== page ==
Bologna Travel Guide

Spaghetti Bolognese, perhaps now more famous outside of Italy than inside, was originally spawned by the city of Bologna. While this is a point by which many make associations, the city’s role as a center of Renaissance activity is a more worthy virtue by which to remember it. Reputations aside, anyone’s eyes will tell them that this is a beautiful city by all accounts and one yet to suffer the effects of tourism in the same way that destinations such as Florence and Venice have.

The city’s old quarter is notable for piazza Maggiore and the adjoining piazza del Nettuno; both squares offering distinctly Renaissance and medieval influenced architecture. The splendid Fontana del Nettuno (Neptune’s Fountain) is something of a focal point for this area and has come to be a popular symbol of the city, as well as providing a meeting point for socialites.

The world’s oldest university is located in Bologna. As a working educational facility, it naturally brings large numbers of youthful characters to the city which in turn stimulates the local nightlife, encouraging lively bars, cafés and nightclubs. For the best of the action, head for the via Zamboni area but don’t expect to leave before dawn unless you’re of extremely strong will.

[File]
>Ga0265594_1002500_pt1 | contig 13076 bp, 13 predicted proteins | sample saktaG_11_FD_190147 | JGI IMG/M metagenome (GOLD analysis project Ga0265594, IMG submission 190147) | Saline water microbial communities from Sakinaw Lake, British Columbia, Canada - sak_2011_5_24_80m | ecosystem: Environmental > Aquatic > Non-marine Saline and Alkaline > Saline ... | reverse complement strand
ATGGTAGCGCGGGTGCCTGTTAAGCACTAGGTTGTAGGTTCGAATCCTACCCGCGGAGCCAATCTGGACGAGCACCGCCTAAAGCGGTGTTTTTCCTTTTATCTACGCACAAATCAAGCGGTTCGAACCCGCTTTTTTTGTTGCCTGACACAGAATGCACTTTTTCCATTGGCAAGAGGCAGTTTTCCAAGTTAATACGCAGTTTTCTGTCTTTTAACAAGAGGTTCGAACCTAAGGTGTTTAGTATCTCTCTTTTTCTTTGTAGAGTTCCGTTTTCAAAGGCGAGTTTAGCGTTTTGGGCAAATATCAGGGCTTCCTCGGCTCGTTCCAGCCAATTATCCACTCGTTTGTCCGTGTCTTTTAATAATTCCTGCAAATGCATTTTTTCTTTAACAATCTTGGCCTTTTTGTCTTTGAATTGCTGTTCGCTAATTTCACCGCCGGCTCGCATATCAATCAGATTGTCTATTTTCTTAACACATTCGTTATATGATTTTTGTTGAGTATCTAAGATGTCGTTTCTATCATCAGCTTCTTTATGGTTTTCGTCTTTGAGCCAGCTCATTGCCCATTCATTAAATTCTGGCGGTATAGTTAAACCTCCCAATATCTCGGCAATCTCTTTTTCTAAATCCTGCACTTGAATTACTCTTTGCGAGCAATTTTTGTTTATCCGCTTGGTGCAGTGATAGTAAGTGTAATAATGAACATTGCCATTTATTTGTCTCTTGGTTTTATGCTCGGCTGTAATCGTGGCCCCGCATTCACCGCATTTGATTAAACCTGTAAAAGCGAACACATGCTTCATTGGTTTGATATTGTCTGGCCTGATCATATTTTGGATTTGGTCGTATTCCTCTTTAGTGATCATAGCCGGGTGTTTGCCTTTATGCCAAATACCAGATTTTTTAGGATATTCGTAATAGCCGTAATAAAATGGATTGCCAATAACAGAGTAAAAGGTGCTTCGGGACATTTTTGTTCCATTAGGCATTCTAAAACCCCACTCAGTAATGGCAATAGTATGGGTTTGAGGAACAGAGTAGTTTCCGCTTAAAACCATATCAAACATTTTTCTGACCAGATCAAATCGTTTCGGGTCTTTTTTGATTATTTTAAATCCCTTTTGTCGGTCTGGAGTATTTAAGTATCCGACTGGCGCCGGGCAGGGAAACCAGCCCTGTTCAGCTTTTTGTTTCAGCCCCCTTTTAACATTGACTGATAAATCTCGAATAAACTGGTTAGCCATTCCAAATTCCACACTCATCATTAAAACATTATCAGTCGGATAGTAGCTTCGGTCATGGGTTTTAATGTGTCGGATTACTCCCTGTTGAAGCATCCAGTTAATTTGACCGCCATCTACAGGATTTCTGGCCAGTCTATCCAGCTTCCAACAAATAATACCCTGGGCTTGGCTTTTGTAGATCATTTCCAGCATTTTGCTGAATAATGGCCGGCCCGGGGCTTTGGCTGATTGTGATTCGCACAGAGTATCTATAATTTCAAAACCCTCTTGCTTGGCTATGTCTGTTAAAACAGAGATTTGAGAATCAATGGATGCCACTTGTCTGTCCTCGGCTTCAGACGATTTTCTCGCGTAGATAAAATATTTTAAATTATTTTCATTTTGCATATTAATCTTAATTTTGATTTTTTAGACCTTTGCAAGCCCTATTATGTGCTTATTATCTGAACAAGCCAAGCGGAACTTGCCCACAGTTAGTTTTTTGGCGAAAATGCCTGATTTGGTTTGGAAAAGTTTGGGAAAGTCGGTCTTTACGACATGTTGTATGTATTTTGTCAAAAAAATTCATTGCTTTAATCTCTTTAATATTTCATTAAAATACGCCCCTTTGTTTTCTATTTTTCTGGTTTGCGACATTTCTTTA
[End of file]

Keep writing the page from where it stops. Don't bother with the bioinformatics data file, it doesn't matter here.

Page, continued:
Archaeological Museum: is home to artifacts from Emilia as well as one of the country’s most significant Egyptian collections.

Basilica di San Domenico: dating from the 13th century, this splendid religious structure is home to the beautiful and ornately decorated tomb of St Domenico.

Basilica di San Petronio: despite three centuries of construction, this basilica was never completed but is nevertheless, a fine piece of religious architecture.

National Picture Gallery: houses works by major Italian artists, including magnificent pieces such as St Cecilia in Estasi by Raphael and St Sebastian and Pietà, St Andrea Corsini, The Slaying of the Innocents and Samson the Victorious by Guido Reni.

Palazzo Comunale: Bologna’s town hall building dates back to the 14th century and, while subject to a number of restorations, it still retains much of its original splendor.